Tributes have been paid to Willy Ronis, a photographer at the forefront of 20th century photography who died on Saturday aged 99.

French Culture Minister Frederic Mitterand described Ronis as ‘one of the great masters of photography‘.

He said Ronis ‘had immortalised the poetry of our daily lives’, according to a report by the news agency, AFP.

Also paying tribute was French president Nicolas Sarkozy who praised the photographer as a ‘chronicler of postwar social aspirations and the poet of a simple and joyous life’.

A contemporary of Henri Cartier-Bresson and Robert Doisneau, Ronis had been given his first camera at the age of 15.

A statement on the website of the famed photo agency Magnum said: ‘Ronis was best known for his portrayals of life in post-war Paris and Provence, displaying a “humanist” approach to photography.’

Stephane Ledoux, president of Eyedea photo agency told AFP: ‘His mind stayed clear and sparkling till the end. His art was profoundly truthful and humanist. He was one of the best photographers of all time and offered us a unique perspective on France.’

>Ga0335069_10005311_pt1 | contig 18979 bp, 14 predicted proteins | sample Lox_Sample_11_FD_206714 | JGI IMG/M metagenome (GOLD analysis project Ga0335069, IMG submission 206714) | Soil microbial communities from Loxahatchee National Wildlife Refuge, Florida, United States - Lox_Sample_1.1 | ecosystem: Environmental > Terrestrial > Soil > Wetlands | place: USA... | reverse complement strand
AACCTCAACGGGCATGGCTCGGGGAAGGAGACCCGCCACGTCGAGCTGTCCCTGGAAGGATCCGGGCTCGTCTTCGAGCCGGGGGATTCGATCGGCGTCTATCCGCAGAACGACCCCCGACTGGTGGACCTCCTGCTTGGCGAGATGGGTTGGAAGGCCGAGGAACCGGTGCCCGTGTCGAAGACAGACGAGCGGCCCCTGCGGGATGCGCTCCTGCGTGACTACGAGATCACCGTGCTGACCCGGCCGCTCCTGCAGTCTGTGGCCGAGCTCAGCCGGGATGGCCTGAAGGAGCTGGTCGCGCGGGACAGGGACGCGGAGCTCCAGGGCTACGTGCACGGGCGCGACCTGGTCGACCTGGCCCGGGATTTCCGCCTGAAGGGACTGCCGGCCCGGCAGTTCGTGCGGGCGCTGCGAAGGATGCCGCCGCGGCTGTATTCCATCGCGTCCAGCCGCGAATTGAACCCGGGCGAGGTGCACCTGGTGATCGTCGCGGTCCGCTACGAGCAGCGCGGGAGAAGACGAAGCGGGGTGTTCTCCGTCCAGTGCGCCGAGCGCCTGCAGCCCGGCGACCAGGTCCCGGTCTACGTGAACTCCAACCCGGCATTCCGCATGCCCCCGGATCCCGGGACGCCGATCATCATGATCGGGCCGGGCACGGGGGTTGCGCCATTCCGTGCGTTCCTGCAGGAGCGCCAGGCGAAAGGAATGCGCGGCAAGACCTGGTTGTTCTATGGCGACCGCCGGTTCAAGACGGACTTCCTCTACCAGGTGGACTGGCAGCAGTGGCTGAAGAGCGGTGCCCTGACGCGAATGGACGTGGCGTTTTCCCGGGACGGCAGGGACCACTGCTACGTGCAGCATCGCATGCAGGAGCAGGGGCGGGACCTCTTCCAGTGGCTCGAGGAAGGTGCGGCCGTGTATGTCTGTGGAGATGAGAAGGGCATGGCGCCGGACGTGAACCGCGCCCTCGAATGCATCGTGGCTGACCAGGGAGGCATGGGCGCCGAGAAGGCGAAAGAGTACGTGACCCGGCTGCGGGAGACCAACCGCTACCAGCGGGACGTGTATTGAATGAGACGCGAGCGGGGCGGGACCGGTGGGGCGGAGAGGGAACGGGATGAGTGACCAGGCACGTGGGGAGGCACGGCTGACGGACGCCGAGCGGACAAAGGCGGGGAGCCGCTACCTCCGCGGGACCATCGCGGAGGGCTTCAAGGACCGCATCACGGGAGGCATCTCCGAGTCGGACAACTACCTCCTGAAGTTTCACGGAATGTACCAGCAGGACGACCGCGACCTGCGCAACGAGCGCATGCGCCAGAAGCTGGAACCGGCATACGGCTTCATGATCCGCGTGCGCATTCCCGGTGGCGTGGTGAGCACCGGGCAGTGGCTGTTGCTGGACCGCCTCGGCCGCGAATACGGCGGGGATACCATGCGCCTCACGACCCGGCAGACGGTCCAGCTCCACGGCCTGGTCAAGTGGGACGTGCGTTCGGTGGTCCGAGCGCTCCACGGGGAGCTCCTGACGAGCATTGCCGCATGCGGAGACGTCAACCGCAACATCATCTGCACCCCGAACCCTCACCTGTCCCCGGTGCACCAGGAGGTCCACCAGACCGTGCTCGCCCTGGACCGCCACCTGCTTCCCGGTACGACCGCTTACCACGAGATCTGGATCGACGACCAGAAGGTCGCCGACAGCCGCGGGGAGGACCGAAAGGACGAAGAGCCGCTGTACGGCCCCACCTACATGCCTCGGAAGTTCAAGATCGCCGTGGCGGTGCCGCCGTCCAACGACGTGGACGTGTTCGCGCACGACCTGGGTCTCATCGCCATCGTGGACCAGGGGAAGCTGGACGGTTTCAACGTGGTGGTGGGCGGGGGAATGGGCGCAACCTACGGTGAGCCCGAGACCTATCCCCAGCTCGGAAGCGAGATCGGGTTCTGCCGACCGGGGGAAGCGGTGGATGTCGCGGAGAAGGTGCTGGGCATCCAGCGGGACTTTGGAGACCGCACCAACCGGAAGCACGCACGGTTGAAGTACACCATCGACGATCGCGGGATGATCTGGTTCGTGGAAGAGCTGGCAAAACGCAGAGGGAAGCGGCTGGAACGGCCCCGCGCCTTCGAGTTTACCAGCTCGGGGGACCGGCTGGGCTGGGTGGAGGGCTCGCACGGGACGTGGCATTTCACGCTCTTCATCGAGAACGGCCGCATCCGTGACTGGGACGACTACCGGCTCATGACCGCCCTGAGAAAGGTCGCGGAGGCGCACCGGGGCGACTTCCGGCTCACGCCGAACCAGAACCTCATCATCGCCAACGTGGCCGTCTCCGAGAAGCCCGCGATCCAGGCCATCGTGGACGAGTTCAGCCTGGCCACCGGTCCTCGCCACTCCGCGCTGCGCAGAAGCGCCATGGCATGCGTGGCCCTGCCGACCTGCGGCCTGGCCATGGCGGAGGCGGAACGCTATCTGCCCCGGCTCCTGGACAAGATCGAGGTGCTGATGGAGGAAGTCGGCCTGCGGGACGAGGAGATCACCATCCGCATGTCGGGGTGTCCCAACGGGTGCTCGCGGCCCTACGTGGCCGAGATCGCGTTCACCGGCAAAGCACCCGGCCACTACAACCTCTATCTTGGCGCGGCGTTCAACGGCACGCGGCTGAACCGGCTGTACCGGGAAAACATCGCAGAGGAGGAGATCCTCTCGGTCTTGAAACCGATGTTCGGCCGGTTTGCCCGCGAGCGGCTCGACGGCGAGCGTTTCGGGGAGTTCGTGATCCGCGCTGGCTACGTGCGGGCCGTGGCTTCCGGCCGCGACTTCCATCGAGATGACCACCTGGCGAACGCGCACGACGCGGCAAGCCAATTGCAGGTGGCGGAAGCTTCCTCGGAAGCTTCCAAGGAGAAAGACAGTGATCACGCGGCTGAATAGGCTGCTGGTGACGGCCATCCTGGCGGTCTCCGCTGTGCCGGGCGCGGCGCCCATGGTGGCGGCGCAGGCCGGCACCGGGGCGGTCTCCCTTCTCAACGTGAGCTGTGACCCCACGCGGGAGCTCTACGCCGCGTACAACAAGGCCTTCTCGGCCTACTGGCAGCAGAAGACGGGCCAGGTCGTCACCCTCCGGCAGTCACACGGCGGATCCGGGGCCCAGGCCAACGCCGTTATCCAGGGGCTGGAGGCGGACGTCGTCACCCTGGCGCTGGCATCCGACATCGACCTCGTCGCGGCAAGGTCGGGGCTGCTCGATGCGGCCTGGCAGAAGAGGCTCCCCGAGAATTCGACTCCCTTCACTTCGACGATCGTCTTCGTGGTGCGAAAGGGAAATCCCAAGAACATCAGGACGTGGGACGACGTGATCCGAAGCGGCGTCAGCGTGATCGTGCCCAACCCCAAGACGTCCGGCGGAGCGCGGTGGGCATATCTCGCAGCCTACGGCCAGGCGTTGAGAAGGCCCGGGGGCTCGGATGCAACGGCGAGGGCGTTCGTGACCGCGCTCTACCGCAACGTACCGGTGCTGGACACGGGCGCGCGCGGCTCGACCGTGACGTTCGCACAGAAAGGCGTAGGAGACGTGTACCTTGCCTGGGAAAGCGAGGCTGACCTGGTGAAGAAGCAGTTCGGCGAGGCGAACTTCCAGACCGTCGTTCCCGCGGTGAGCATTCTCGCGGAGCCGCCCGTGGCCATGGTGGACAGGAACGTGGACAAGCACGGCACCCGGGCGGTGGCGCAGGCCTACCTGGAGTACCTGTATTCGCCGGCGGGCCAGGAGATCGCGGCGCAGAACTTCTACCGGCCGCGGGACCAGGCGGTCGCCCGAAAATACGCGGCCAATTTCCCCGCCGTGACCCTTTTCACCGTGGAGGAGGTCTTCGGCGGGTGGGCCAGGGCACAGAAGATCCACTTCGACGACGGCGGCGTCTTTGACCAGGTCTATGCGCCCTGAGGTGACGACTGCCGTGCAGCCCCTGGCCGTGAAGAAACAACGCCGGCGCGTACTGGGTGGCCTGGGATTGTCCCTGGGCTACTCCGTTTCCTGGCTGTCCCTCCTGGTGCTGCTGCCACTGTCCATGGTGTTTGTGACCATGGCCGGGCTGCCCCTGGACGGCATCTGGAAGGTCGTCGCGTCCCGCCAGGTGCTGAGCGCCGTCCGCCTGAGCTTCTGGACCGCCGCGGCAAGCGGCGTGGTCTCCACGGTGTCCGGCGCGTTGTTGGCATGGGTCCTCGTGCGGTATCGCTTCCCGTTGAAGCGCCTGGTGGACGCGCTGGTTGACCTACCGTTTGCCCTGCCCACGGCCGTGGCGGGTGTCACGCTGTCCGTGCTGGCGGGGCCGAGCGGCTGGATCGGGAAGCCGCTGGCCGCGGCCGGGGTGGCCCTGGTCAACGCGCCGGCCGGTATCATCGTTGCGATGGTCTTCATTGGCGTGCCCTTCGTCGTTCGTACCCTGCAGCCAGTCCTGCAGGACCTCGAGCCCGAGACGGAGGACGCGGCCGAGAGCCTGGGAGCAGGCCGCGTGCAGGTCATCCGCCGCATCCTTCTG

Ronis was born in 1910 to refugee parents from the Ukraine and Lithuania.

Seeking photographic freedom away from the family business, he decided to close his father’s photo studio after his death and, in 1946, joined the Rapho agency.

Ronis – who went on to become the first French photographer to work for LIFE magazine – is understood to have given up photography in 2001.

But he is said to have remained ‘bright and spirited’, despite being confined to a wheelchair.

Picture credit: Copyright Martine Franck/Magnum Photos

Willy Ronis image by Martine Franck